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Cattle Healthline: Prevention Is Worth More than a Pound of Cure

March 26, 2011
By: Dan Goehl, Dan Goehl
 
 

DanGoehlAs spring calving progresses, it is time to prepare for the adversity that comes with it. Calf scours is one of the issues that we begin to deal with as we get deeper into the season. This can be a frustrating problem for both veterinarians and producers. Often, the best way to correct a calf scours problem is management, and not medication.

Some of the main pathogens that cause baby calf scours are E. coli, rotavirus, coronavirus, clostridia, Salmonella and Cryptosporidium. Sometimes we can tell which of these is the possible problem by the age of the calf when clinical signs are exhibited. For instance, we know the E. coli usually appears in the first week of life. This is due to the fact that this particular species of E. coli cannot exist in the intestines of an older calf because of changes that occur in the lining of the intestine as it ages.

Control measures. Treatment of scours is often the same, regardless of the cause. The most important component of treatment is rehydration and correcting electrolyte imbalances in the calf. In a perfect world, those electrolyte abnormalities would first be measured and then the fluids balanced accordingly.

In the real world we live in, we most often use commercial formulations of electrolytes to help balance this out. Fluids can be administered either orally or intravenously, depending on the severity of the illness. It is sometimes astounding to see the response one can get from running warm intravenous fluids to a dehydrated calf with a low temperature. Most often, antibiotics of some kind are also administered.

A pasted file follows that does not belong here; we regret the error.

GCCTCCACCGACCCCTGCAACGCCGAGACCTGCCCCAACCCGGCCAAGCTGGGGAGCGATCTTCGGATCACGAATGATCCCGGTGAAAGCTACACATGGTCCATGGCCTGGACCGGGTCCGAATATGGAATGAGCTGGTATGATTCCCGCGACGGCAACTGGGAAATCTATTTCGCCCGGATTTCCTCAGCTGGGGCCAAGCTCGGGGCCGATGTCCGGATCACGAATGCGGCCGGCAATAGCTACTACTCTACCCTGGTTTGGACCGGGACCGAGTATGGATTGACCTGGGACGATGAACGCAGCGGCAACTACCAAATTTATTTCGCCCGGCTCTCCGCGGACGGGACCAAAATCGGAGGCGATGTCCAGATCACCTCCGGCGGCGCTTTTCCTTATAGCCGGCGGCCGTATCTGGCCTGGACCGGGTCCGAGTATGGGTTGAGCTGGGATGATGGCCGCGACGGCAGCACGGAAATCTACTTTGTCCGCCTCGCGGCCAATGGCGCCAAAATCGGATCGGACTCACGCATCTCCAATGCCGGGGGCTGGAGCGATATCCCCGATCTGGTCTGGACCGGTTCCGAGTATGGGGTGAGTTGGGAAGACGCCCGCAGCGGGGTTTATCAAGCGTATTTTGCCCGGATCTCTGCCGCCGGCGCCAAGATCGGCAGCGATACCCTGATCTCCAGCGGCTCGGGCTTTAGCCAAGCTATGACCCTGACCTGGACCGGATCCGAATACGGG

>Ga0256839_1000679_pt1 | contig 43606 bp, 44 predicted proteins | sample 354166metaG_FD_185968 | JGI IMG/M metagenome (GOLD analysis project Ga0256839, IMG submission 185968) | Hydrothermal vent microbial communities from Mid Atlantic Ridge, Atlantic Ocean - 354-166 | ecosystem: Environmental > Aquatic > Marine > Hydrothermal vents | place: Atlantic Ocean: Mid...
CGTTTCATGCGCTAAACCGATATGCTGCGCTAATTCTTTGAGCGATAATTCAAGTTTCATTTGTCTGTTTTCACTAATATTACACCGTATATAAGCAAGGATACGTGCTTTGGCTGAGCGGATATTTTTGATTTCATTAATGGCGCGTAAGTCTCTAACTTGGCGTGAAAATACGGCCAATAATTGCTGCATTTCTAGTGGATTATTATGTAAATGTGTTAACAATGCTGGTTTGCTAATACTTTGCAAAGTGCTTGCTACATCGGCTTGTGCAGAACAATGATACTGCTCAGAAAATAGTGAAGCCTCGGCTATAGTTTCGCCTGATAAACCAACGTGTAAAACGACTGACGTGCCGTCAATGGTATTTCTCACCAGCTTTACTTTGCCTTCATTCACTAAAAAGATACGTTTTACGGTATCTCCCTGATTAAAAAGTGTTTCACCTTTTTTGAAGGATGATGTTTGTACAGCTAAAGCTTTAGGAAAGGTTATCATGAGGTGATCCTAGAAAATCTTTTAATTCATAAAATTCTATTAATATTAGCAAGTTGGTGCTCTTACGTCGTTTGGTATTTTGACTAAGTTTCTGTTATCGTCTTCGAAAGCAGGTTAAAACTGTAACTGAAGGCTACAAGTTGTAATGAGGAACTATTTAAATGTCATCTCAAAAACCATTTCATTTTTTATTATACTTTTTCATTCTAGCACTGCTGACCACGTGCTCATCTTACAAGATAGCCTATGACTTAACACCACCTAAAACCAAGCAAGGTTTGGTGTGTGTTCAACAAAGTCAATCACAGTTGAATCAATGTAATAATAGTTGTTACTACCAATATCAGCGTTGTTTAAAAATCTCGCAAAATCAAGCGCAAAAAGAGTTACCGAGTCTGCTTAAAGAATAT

There are multiple calf scour vaccines available, but the gold standard prevention measure is to control environmental contamination. The Sandhills Calving System, developed by the University of Nebraska–Lincoln, provides an effective means to do this. Very briefly described, this system provides multiple grass traps to calve in. As some cows have calves, the cows that have not had calves are moved to a new paddock. The animals that contaminate the pasture are the young calves, so by moving the cows that have not calved to paddocks without babies, we eliminate the contamination.

As we get further along in the calving season, with more calves born, the amount of contaminants in the environment goes up. It is preferred to move the calves every seven days into a fresh paddock. But we often find ourselves trying to strike a balance between per-fection and the world we live in. In most instances, it is not practical to implement this system to its fullest extent. Any
degree to which it is implemented is helpful. It can be prudent to take steps such as unrolling hay in different areas or anything else that can be done to keep calves from congregating in the same area.

Other preventive measures not to be overlooked are the proper management of the cow. By properly immunizing the cow and making sure the newborn calf gets adequate colostrum, we can help the calf get a healthy start to life. Proper nutrition also plays a large role in the ability of the cow to produce colostrum and raise a healthy calf. Scours is definitely a disease where an ounce of prevention is worth a pound of cure!

Dan Goehl, DVM, and his wife own Canton Veterinary Clinic in Canton, Mo., working with stocker and cow–calf beef operations. He is also a partner in the management and marketing of beef cattle. E-mail questions and comments to beeftoday@farmjournal.com.

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FEATURED IN: Beef Today - Early Spring 2011

 
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